With Maddie’s high school graduation behind her, she and her friends make lists of loose ends they want to wrap up before leaving for college in the fall. When Maddie’s Manhattan grandma, Astrid, announces she’s terminally ill and is taking the family on a “death with dignity” cruise, Maddie’s summer plans take a turn. Maddie has never dealt with death well, but now she’s facing the loss of her closest confidante. As the trip unfolds with one exotic destination after another, she rediscovers family connections, falls in love, and braces herself for the most difficult grief she’s ever experienced.
I really can’t decide if I liked this book or not. I felt like the writing was pretty solid. The characters were well-developed. The plot made sense, and the emotional situations deeply moved me. One of the issues Maddie faces is that her anxiety manifests itself in her body in the form of Irritable Bowel Syndrome. There are a couple of comments about her ruining thong underwear because of her condition, and she mentions feeling an upset stomach now and then, but it doesn’t overtake the story. I’m not sure it was perfectly integrated into the story, but I really liked the concept of including a character with this issue. I also loved the family saying about snow globe moments and how that tied in with other parts of the story.
My biggest hurdle with the story was in the form of a moral dilemma. I’ll include more explicit information in the spoiler section at the end of my review. I have really mixed feelings about this issue and I think maybe it would have been an easier read for me if at least some character had expressed the doubts and concerns that I felt, and there had been more dialogue about the choices the characters were making. Instead, I kind of felt like I was supposed to automatically approach the issue the same way the characters did, and the fact that I did not left me out of sync with the rest of the novel.
Maddie graduates high school without losing her virginity, not for lack of trying. She relates a brief incident in which she and her boyfriend have a failed attempt at sex. Later, she begins seeing a boy and they eventually have sex. No details about her exchanges with this boy, but they do make a point to be together frequently.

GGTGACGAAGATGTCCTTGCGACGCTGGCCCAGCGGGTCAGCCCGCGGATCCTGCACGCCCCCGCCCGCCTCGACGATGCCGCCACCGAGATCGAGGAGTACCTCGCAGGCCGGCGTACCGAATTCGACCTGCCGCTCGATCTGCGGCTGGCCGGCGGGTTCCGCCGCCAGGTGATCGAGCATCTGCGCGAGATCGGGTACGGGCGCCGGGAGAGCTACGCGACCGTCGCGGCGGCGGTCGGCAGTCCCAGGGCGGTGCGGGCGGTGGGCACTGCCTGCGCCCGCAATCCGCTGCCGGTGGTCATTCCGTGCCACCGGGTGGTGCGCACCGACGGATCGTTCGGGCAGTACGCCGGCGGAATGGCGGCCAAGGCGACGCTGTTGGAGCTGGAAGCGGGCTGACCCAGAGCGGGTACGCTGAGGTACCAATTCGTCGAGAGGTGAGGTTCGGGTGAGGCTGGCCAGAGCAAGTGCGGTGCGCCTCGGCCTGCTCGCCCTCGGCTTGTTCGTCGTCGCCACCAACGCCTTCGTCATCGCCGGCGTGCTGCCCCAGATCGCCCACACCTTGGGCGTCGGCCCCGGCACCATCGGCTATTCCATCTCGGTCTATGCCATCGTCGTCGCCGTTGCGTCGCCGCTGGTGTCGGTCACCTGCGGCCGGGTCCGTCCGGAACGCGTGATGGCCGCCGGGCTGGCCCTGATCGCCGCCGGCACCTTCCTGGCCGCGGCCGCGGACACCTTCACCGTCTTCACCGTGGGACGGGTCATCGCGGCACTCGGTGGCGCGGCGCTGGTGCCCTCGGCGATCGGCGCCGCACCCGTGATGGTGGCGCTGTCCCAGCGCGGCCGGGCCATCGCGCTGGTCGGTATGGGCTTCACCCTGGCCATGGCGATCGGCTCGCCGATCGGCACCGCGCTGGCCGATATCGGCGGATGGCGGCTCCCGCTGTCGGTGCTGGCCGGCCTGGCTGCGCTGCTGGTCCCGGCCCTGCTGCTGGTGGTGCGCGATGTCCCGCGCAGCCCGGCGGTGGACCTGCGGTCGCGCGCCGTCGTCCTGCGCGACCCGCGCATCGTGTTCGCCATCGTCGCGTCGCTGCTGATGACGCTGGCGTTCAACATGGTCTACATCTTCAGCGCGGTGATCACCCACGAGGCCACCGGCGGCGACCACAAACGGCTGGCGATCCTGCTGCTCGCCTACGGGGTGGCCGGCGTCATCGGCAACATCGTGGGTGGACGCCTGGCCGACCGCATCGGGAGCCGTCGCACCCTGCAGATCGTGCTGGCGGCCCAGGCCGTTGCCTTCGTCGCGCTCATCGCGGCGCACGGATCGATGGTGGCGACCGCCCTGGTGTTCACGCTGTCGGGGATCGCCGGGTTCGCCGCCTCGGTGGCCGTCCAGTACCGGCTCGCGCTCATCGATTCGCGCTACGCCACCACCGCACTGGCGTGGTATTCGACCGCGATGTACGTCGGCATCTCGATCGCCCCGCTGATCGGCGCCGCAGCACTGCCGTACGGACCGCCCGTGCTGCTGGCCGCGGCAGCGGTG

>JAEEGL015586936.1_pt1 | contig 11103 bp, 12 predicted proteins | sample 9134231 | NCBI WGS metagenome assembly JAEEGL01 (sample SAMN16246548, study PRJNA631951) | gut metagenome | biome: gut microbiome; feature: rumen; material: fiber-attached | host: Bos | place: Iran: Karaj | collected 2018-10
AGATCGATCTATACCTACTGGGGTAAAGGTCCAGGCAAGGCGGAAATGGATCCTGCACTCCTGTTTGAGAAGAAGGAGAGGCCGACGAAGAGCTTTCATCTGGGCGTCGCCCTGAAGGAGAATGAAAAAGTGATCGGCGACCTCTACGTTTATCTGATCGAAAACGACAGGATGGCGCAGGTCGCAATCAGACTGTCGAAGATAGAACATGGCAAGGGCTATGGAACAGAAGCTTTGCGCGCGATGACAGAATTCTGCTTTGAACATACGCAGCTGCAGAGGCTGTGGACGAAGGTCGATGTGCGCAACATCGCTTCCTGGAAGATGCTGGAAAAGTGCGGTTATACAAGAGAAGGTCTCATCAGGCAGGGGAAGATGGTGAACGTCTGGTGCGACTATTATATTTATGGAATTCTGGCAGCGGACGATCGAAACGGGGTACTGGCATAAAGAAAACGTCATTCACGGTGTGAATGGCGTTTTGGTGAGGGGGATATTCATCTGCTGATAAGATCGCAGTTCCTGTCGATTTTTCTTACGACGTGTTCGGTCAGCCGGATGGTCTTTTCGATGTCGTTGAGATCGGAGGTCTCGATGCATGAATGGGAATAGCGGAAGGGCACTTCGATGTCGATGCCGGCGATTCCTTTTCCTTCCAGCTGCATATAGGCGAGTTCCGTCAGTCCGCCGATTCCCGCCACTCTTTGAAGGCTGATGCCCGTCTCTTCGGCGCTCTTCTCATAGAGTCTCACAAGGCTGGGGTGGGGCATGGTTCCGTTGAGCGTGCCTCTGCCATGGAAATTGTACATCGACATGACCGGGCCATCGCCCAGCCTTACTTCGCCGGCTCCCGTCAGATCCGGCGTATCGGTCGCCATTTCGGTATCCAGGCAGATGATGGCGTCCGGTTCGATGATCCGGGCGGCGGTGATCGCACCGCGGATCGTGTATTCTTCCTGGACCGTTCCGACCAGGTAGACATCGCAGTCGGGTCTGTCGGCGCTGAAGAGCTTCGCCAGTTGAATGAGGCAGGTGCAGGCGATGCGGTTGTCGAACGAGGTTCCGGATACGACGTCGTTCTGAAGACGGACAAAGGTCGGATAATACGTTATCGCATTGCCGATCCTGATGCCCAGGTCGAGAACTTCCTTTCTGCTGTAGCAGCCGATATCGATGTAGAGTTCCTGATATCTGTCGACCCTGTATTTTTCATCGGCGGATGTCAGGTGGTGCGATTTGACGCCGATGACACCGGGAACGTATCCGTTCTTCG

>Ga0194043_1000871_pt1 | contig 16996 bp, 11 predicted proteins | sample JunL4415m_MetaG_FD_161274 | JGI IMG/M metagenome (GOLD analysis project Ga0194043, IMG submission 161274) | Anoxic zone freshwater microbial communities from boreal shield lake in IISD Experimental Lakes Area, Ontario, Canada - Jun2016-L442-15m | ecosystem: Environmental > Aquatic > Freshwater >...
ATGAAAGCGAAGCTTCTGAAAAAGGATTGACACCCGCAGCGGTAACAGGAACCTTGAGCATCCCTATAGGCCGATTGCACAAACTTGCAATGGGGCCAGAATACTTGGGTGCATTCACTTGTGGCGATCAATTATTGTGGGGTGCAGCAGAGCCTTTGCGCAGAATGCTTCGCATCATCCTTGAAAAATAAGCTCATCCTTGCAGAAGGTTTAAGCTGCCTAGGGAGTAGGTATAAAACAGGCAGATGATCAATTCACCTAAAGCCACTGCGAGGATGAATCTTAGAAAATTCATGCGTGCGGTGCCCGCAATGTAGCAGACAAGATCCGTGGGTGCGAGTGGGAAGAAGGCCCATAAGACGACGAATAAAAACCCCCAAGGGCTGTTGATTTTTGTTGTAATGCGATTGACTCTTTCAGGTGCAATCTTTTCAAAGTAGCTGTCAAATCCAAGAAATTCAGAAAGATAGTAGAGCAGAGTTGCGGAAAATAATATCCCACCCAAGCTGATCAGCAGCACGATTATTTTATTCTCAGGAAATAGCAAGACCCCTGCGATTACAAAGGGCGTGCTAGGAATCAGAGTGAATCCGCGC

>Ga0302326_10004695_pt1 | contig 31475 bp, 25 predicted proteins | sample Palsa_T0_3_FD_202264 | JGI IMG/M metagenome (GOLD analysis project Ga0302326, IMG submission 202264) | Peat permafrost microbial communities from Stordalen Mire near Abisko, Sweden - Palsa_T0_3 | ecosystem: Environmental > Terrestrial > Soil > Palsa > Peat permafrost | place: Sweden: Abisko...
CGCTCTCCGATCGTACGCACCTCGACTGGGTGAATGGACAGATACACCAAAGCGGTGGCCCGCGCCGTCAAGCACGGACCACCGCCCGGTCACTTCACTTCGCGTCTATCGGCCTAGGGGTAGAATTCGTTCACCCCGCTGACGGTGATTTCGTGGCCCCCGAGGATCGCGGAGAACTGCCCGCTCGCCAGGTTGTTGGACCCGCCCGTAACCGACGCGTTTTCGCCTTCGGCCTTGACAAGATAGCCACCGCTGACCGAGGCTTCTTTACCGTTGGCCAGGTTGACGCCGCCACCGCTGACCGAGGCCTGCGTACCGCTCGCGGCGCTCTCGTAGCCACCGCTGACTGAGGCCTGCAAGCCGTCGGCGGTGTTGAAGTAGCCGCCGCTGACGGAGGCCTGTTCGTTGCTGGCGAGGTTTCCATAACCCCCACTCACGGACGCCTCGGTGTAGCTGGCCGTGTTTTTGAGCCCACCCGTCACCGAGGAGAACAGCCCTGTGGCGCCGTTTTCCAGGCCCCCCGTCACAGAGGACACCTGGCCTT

Before the cruise, Maddie’s grandmother introduces her wealthy upper class, white family to “the love of her life,” a black Jamaican man. Some family members have a difficult time accepting this relationship. There’s a brief discussion later about how Astrid was against her daughter marrying a Jewish man at first. And how coming to understand that her son was gay was also a difficult transition for her, though now both her son and her son’s husband have close and loving relationships with her.
Maddie’s cousin is a pretty promiscuous girl. At one point she relates a drama about the size of her boyfriend’s penis, and soon everyone in the family knows about it. Maddie also discusses this topic with her boyfriend. In one part of the trip, Maddie walks in on her cousin having sex with an unknown man.
There are some comments about Maddie’s grandma’s VHS porn collection and Maddie’s curiosity over whether her grandma and her lover are having sex. Her entire family is pretty open about these things.
Maddie has a short conversation with a friend about whether or not they believe in heaven or afterlife. Her friend expresses a belief that the dead sort of watch over us and communicate with us through benevolent signs. At Wishwell island, patients are offered some spiritual counseling. Maddie’s family doesn’t seem to participate. At one point, Maddie discusses her earlier obsession with the Holocaust, inspired by the discovery of her Jewish heritage.
Maddie’s brother is described as being a stoner. He, Maddie and some others gather in a hot tub to share a joint. Patients aboard the Wishwell use marijuana to manage pain.
Maddie’s mom is an alcoholic, and her drunken behavior causes some embarrassment to Maddie and her family. Maddie doesn’t drink, but her cousin and other teen characters do. (In some of the international settings, the legal drinking age is 18, so they’re probably not breaking any laws there.) More than one character gets drunk and commits some behavior later regretted.
As a part of the cruise, patients have an opportunity to say goodbye to their families and participate in an assisted suicide. I had a lot of mixed feelings about this issue, and overall I think Firestone tried to show some different angles. One character, a young mom, decides the assisted suicide isn’t the best outcome for her, and that she should spend all the remaining minutes she has with her family instead.
I’m not sure what my personal choices would be were I faced with a terrible, fatal illness, so I don’t want to be judgmental. I know that I have a really difficult time with the idea that suicide somehow becomes this courageous choice for someone terminally ill. I really struggled with this issue through every page of the book.